One of metal’s most fear­less mod­ern bands have rein­vented them­selves yet again. We find out ex­actly what En­slaved saw in the runes to cre­ate mas­ter­ful new al­bum E

Metal Hammer (UK) - - Contents - WORDS: TOM O’BOYLE

on am­bi­tious al­bum E, the Nor­we­gian pro­gres­sives have rein­vented them­selves yet again.

in April 2016, En­slaved were still on a high from cel­e­brat­ing their 25th an­niver­sary. There was much to be proud of – in their ear­lier days they had helped to de­fine Nor­we­gian black metal, be­fore grad­u­ally rein­vent­ing them­selves as a unique pro­gres­sive en­tity that broad­ened the hori­zons of ex­treme mu­sic. Con­tin­u­ing this process, gui­tarist Ivar Bjørn­son booked a stu­dio and be­gan work on Sa­cred Horse, a song that would become the cen­tre­piece of forth­com­ing al­bum E.

But not ev­ery­one in the band was happy. Key­board player and back­ing vo­cal­ist Herbrand Larsen sud­denly an­nounced his de­par­ture af­ter 13 years, throw­ing them into cri­sis.

“I think Herbrand was ex­pect­ing a move in a rock-ori­ented di­rec­tion, be­cause the band had been go­ing more melodic,” ex­plains Ivar. “[Then] he re­alised that En­slaved at any time could im­plode in to­tal mu­si­cal crazi­ness! He wasn’t as mo­ti­vated as the rest of us, which had the op­po­site ef­fect – we be­came more en­thu­si­as­tic. Around the 25th an­niver­sary, there was a re­al­i­sa­tion for us that suc­cess would be to re­alise our artis­tic vi­sion; if it ends up on this or that com­mer­cial level, it doesn’t re­ally mat­ter.”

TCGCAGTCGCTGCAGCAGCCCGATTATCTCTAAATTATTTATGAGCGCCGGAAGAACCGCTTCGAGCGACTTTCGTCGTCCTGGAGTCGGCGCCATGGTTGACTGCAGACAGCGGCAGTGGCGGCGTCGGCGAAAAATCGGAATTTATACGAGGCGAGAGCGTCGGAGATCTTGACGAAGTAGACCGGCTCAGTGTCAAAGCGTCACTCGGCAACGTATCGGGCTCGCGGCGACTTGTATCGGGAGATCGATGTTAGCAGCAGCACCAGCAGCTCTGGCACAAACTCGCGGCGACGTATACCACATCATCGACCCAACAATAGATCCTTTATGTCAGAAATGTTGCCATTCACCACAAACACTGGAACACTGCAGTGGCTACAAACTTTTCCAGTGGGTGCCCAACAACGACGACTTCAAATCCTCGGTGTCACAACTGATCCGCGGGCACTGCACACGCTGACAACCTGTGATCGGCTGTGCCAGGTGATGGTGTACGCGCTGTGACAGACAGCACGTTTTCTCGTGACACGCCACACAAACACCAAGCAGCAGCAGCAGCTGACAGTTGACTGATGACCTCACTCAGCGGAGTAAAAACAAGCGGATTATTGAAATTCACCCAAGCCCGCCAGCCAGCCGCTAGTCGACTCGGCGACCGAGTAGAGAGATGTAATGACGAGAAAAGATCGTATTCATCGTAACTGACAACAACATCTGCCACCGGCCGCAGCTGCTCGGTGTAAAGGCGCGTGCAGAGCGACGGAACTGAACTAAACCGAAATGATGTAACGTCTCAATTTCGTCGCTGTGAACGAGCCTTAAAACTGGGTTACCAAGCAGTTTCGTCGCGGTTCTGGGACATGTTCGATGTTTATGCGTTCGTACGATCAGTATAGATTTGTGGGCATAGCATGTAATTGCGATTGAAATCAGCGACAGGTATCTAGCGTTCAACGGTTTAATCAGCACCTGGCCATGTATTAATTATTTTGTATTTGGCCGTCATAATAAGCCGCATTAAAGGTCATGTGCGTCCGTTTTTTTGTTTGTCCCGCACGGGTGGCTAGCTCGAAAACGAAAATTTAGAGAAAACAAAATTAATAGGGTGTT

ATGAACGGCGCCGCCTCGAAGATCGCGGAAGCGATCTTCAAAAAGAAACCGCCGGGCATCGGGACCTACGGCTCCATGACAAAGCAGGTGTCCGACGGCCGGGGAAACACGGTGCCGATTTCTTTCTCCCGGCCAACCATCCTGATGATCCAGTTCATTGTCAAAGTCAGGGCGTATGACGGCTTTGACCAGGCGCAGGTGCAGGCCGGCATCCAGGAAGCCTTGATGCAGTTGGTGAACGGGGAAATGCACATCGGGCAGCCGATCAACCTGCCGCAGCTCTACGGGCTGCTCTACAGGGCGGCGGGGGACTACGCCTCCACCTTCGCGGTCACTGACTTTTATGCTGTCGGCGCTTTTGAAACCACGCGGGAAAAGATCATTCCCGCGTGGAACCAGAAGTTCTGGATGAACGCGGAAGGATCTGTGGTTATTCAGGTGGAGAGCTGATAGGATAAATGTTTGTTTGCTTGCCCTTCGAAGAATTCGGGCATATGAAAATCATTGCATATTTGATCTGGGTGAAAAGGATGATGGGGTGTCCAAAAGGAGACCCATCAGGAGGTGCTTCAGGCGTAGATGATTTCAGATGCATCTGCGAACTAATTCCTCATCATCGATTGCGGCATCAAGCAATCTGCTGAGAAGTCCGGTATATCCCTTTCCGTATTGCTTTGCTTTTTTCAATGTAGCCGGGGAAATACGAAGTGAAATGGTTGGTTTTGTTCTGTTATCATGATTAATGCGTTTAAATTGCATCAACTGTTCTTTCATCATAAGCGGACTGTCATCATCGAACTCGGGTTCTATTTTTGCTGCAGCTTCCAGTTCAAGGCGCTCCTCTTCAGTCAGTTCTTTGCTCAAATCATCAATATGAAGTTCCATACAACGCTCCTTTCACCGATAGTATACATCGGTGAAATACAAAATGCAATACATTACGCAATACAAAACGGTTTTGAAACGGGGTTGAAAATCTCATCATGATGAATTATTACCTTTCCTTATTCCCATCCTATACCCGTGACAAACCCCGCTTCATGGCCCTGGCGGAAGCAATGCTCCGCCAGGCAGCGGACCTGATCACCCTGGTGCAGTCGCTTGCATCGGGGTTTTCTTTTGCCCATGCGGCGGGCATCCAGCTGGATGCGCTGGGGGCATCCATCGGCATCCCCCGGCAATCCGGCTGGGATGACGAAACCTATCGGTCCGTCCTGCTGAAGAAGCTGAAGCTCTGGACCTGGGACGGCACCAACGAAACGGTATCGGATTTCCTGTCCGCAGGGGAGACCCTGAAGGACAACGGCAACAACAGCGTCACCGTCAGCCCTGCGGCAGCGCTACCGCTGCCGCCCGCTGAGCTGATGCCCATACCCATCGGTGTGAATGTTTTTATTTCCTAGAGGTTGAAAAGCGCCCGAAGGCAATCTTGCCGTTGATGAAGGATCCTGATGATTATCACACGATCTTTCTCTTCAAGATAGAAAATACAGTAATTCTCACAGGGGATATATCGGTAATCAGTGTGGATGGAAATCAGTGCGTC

There was no bad blood in their part­ing, but the strong friend­ship in the band – com­pleted by lead vo­cal­ist/bassist Grutle Kjell­son, gui­tarist Arve Is­dal and drum­mer Cato Bekkevold – made Herbrand’s de­ci­sion all the more ag­o­nis­ing. “It was very painful,” Ivar con­fesses. “It’s so much fun tour­ing; I guess he made the de­ci­sion way back, but the so­cial as­pect kept him there for a long while.”

So be­gan the hunt for a re­place­ment, with stu­dio time fast ap­proach­ing. “Find­ing a guy who can tour 200 days a year, com­mit­ting so­cial and re­la­tion­ship sui­cide, play­ing 70s-style key­board and or­gan and singing clean vo­cals…” Ivar sighs heav­ily be­fore con­tin­u­ing. “To find that in three months, prefer­ably in our home­town of Ber­gen, with only 350,000 peo­ple liv­ing there,

seemed like a long shot. But good art de­pends on luck and crazi­ness!”

They didn’t have to wait long, with Herbrand’s farewell con­cert in Ber­gen sur­pris­ingly de­cid­ing their fate. A lo­cal prog band called Seven Im­pale sup­ported, and their 25-year-old keyboardis­t, Håkon Vinje, im­me­di­ately caught Ivar and Grutle’s at­ten­tion.

“We talked to him af­ter the gig and he turns out to be a huge En­slaved fan, he also sings and, wouldn’t you know it, his band are go­ing on a break and he’s look­ing for some­thing new! We were like, ‘Are you kid­ding?! It’s been 16 min­utes and we have a new guy!’” re­mem­bers Ivar. “Herbrand did his job but was great at play­ing many in­stru­ments; he didn’t have that pride in be­ing a key­board player.”

Despite their com­fort­able line-up, Herbrand’s re­luc­tance to ex­per­i­ment had be­gun to sti­fle the band’s cre­ativ­ity, Ivar work­ing on the keys and Grutle the vo­cals, with­out much con­tri­bu­tion from Herbrand un­til the clos­ing